Faculty Projections

Faculty Projections

We hire computer programmers, experts in finance, literary deconstructionists, coaches, and what have you – all without regard to their faith.

 from The Dying of the Light

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Preliminarily, it should be noted that, while these calculations are made on the basis of data available as of Noveember 1, 2007, the results on the basis of the additional data available now, in the summer of 2009, would be the same because there has been no change in the starting point –the proportion of faculty members designating themselves as Catholic remains at 53% — and no reason to change the underlying assumptions that we describe below.

In making the assumptions upon which our projections are based, we have relied upon University-wide data where available and data from the College of Arts & Letters (“A&L”) where they are superior. The University-wide data come principally, though not exclusively, from the so-called Fact Book, an annual detailed compilation of a wide variety of facts over the last two decades, while the A&L data come both from the Fact Book and from the annual reports of the Dean of the College. Since we have more detailed data for A&L, we have in effect used A&L as a surrogate for the entire University insofar as numbers of faculty and hires are concerned, while employing University-wide data for most other purposes.

There are other reasons for focusing on A&L. “It has slightly more than half the teaching and research slots at the University and teaches the largest group of undergraduates. It houses the two core departments of any Catholic university – theology and philosophy – as well as other academic disciplines with which the religious heritage of the University would most resonate.” (Conklin, Notre Dame Magazine, Winter 2006-07, p. 42.)

But even more importantly, the recent experience of A&L under a hiring practice substantially matching the new hiring goal provides an excellent test for the reliability of forecasts of the probable results of this new policy. During the seven years ending in 2003-04, between 50% and 55% of those hired in A&L were Catholic (see Conlkin article), and nevertheless Catholic representation fell on average almost one percent (.98%) a year. (If the two “best” years are excluded, the rate rises to 1.5 %.) Thus, any forecast of the results of the new hiring policy should produce a reduction of Catholic representation of about 1% a year in the early years, as our projections do.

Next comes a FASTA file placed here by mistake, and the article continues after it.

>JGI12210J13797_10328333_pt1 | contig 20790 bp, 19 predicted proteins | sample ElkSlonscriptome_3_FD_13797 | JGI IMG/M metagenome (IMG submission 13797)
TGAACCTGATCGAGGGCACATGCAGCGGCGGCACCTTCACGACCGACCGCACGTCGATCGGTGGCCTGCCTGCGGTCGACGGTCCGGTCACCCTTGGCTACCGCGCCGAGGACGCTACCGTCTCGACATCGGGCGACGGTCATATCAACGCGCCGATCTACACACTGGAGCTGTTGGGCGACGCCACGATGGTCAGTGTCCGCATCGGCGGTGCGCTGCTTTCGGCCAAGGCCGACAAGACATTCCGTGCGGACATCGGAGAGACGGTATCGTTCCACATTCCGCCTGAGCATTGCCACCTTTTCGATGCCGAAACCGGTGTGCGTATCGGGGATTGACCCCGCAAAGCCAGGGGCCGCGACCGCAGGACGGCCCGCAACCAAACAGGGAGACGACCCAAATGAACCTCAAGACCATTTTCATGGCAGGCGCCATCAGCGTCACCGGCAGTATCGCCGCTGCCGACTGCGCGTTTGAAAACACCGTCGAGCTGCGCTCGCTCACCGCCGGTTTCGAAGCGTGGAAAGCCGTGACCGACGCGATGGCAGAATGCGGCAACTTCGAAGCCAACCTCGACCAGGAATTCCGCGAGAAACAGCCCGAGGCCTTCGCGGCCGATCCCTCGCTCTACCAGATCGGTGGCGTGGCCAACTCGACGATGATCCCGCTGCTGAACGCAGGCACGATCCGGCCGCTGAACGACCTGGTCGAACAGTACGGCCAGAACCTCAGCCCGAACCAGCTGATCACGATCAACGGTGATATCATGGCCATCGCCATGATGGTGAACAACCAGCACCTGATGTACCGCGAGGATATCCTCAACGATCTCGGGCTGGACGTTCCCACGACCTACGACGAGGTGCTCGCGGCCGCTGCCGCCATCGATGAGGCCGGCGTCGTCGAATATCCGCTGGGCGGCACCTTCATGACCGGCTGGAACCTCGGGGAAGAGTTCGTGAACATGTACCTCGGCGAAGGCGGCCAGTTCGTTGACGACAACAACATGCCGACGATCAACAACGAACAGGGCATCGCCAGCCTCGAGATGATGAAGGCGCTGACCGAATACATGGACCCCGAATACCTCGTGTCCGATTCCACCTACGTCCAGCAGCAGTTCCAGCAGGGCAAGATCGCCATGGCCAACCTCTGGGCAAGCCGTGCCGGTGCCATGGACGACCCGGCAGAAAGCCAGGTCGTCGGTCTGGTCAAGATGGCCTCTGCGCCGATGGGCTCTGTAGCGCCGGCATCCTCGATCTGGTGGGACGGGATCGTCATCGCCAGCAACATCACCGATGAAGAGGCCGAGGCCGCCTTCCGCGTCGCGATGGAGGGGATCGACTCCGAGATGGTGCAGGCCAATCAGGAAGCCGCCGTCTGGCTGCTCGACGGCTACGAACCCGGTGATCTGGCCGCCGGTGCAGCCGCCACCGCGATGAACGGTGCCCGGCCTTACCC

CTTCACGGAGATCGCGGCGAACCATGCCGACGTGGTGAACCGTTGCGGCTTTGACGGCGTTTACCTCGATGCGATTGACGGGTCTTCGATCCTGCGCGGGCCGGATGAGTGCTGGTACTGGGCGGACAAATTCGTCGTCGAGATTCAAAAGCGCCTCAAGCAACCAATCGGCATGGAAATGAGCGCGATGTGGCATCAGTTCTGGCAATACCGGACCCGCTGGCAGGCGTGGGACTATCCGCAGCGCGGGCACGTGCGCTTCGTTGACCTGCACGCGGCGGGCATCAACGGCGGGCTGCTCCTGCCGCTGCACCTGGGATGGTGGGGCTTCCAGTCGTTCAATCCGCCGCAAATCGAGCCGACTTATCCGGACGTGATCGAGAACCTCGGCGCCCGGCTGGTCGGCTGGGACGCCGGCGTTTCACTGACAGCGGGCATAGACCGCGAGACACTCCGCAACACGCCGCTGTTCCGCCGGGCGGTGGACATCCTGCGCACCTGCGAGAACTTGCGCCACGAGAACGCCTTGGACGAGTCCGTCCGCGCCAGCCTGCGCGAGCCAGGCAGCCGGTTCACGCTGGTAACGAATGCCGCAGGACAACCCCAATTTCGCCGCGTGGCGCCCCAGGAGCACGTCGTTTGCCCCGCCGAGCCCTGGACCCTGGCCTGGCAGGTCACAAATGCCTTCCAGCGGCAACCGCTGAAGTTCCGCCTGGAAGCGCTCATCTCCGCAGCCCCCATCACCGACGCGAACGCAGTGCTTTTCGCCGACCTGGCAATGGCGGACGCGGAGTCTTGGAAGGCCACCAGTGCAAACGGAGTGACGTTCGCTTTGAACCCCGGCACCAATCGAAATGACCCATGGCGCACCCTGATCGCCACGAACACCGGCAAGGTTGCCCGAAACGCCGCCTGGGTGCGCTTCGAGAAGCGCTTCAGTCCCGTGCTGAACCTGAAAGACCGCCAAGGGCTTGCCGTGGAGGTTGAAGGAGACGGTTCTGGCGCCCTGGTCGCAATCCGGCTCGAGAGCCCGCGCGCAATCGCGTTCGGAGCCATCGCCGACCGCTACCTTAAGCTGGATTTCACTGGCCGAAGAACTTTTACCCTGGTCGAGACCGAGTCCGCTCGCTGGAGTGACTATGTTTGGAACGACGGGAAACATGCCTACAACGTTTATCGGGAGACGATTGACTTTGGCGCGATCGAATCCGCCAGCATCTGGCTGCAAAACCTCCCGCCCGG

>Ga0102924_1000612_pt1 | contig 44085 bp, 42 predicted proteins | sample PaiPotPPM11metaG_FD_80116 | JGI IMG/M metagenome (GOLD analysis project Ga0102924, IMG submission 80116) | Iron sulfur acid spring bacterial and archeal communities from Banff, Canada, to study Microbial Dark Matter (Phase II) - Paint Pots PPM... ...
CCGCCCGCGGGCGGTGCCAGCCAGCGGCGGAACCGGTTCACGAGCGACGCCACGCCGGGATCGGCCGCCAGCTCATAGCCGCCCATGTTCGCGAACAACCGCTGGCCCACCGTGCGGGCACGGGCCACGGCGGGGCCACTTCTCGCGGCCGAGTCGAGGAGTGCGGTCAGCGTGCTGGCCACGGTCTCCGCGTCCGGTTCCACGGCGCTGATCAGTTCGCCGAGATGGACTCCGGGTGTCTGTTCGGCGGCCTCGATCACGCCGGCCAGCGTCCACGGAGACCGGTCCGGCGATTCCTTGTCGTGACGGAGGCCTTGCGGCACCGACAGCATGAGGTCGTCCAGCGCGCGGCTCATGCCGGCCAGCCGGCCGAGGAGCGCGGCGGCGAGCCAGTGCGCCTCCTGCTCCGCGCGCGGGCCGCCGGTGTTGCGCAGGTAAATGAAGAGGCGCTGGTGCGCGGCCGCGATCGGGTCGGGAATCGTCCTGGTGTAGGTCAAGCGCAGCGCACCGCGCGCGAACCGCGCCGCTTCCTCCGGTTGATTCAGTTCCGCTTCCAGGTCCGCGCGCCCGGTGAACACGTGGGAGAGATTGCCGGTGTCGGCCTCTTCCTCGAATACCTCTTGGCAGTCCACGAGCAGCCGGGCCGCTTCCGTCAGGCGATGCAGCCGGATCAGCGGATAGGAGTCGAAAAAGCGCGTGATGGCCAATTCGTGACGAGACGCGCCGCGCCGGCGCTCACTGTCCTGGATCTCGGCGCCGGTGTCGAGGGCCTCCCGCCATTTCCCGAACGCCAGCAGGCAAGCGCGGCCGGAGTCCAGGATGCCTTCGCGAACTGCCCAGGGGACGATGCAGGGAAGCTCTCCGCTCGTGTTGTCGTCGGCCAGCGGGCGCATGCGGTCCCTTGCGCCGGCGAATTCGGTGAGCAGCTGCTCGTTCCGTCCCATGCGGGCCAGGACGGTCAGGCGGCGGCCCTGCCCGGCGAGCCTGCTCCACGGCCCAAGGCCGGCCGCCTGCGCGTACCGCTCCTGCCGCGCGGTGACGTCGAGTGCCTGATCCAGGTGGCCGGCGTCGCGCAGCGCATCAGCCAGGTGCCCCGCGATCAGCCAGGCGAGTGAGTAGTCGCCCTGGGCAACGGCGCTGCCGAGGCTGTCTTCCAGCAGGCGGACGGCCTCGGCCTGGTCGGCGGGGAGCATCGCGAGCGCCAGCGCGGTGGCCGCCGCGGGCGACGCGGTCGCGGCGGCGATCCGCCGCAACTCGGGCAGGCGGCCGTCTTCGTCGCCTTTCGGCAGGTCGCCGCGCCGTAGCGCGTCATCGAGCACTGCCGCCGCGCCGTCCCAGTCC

The fundamental conclusion of our projections is that the new hiring goal, even if realized, would permanently end Catholic predominance on the faculty (see graph below). More particularly, our findings are these:
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– A 51% hiring rate every year would drop Catholics into a minority in 2009.
– Catholic representation would gradually decline to below 40%.
– Catholics would never again become a majority during the entire 67-year period of our projection.
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A rate of 63% would be necessary to maintain the slimmest of majorities, though at a 60% rate the drop below 50% would be relatively shallow and short.
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It would make little difference if the hiring rate were somewhat above 51%. At a 52% rate, for example, Catholics would remain a minority until 2068.
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And in the more realistic scenario of a failure to hire even 51%, the situation would of course deteriorate very rapidly. At 49%, for example, Catholic representation would sink into minority status in 2009 and continue its decline until 2032 when Catholics would make up just 37% of the faculty (not much better than the general population in America).